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Cheap drug reduces need for post-surgery blood transfusions

Tranexamic acid costs about $10 per patient, compared to $1,200 for one unit of transfused blood, and did not increase adverse health events among patients.

By
Stephen Feller
TXA is already used in many surgeries where heavy bleeding is anticipated, such as cardiac, liver and some orthopedic procedures. Photo by smart.art/Shutterstock
TXA is already used in many surgeries where heavy bleeding is anticipated, such as cardiac, liver and some orthopedic procedures. Photo by smart.art/Shutterstock

TORONTO, Sept. 4 (UPI) -- Doctors at a Canadian hospital significantly reduced the number of blood transfusions needed during hip and knee replacement surgeries by giving all eligible patients the drug tranexamic acid, or TXA, according to a new study.

Until 2013, there had been a shortage of the drug in Ontario, the Canadian province where the hospital is located. Once the shortage ended, doctors began trying the drug in specific situations they thought it could help.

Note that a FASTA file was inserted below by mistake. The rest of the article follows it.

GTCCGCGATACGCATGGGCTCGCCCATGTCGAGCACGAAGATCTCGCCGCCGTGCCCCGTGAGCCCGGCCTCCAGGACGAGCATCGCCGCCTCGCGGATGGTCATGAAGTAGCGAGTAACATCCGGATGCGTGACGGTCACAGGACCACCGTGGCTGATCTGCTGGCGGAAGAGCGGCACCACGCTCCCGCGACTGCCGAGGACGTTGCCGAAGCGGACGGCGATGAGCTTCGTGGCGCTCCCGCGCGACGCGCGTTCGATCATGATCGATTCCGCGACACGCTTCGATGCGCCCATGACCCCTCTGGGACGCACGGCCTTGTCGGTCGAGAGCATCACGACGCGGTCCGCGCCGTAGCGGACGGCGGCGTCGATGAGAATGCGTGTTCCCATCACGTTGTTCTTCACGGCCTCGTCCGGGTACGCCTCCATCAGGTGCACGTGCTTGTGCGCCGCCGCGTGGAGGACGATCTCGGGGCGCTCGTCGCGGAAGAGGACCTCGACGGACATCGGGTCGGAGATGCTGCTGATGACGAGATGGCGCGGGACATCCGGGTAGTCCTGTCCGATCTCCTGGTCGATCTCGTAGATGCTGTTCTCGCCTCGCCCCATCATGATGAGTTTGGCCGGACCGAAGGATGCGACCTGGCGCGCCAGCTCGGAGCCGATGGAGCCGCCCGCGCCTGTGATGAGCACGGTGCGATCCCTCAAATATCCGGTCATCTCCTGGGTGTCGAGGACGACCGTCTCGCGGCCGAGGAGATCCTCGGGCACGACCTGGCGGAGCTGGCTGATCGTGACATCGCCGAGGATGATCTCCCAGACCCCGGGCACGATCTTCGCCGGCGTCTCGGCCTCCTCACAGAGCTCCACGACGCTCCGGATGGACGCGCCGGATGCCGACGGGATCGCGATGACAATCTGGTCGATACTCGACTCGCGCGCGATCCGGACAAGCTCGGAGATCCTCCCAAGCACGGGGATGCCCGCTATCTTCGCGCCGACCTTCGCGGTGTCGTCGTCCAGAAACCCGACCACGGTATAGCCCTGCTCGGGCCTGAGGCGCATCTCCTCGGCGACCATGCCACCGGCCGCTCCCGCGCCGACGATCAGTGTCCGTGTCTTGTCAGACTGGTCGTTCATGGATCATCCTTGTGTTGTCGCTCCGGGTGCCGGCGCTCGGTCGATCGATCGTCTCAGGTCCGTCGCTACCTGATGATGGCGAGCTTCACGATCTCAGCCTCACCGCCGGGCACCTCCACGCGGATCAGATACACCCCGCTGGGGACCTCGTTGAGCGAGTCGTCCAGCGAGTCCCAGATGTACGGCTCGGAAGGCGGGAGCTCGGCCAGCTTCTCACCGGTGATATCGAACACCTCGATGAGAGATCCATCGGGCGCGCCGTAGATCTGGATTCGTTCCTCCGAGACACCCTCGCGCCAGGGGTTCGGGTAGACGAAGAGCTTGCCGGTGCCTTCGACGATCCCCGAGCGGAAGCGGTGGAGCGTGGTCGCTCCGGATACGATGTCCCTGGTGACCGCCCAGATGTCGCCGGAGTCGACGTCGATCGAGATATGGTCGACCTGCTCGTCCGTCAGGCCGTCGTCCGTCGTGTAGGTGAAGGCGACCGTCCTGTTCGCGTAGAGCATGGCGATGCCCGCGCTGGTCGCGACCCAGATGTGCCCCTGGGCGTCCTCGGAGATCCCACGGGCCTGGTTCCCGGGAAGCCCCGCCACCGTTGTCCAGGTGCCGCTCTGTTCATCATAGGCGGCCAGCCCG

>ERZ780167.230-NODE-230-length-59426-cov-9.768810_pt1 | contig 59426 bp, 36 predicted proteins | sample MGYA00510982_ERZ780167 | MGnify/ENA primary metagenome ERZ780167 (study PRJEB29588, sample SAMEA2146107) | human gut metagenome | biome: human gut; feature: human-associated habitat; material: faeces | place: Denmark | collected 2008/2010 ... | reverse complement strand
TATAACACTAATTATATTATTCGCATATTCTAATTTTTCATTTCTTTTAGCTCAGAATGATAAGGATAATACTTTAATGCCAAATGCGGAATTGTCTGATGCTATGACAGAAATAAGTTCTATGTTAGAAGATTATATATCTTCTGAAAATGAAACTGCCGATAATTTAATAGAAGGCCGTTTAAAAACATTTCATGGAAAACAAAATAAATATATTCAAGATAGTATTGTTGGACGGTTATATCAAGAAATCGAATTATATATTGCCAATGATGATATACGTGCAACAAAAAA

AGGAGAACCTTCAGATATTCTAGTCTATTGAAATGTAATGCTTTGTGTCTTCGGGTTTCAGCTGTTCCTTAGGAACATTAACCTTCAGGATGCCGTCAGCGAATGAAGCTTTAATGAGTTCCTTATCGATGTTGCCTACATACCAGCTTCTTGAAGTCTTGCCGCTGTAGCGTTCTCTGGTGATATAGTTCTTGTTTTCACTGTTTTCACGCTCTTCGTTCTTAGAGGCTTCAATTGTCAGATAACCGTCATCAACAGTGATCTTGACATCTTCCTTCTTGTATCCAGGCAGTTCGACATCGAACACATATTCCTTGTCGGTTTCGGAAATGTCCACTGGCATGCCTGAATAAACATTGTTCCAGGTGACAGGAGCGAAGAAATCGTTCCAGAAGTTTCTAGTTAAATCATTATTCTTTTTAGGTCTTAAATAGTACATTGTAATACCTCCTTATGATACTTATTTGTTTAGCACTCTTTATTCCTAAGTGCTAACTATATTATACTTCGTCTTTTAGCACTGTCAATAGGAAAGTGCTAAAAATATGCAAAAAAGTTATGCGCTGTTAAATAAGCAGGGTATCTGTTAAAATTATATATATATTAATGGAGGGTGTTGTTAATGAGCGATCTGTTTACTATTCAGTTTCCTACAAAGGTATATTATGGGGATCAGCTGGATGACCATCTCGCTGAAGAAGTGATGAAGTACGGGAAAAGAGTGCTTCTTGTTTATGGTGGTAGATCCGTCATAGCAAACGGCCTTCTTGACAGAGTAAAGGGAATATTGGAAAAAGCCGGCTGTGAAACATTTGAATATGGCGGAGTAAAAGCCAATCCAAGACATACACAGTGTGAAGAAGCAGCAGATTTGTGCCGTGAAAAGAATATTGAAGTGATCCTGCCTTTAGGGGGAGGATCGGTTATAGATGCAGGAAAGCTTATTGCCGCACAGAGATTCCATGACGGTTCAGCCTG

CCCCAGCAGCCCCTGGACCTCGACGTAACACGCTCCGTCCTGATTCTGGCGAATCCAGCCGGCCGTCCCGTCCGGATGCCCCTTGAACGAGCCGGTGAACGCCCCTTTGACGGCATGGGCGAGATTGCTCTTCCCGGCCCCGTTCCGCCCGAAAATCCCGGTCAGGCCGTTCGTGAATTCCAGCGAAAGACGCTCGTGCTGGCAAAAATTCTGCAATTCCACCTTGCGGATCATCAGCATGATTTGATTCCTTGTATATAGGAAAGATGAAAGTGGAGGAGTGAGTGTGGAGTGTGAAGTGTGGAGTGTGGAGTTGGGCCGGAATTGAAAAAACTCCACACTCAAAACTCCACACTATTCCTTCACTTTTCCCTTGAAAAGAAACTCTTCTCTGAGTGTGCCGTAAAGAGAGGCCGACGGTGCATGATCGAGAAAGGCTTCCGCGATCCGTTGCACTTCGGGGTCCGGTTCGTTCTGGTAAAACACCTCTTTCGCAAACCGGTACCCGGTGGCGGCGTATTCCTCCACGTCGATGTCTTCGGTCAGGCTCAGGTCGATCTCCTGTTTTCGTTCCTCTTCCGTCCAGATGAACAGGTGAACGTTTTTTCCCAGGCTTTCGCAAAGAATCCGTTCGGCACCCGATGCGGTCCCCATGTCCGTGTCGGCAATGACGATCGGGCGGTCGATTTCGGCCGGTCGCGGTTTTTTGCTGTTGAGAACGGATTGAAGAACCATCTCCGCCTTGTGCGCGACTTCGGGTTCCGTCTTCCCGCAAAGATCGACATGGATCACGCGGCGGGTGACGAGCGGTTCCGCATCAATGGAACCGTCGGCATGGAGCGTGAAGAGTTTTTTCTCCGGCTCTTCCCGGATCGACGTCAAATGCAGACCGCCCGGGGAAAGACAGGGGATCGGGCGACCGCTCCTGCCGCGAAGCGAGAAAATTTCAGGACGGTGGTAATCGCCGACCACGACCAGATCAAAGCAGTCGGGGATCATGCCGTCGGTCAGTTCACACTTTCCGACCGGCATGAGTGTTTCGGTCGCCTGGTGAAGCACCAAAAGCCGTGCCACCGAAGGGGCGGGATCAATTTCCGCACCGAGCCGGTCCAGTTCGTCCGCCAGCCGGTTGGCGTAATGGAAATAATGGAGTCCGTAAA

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"We wanted to optimize TXA's use in patients undergoing hip or knee replacements because these procedures often result in high blood loss and frequently require transfusions," said Dr. Greg Hare, an anesthesiologist at St. Michael's Hospital in Toronto, in a press release. "The drug costs about $10 per patient, while the average cost of transfusing one unit of blood is $1,200."

TXA, a synthetic form of the amino acid lysine, already used in many heart, liver, vascular and large orthopedic surgeries to prevent blood loss.

In October 2013, after the drug was no longer in short supply, doctors at the hospital started using it with every hip and knee replacement patient eligible take it. In total, 422 patients received the drug before surgeries.

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The transfusion rate among those surgeries decreased by 43 percent, from 8.8 percent to 5.2 percent. Among patients who received the drug, doctors saw no increase adverse health events, hospital stay or mortality when compared with the group that did not receive the drug.

The study is published in Canadian Journal of Anesthesia.

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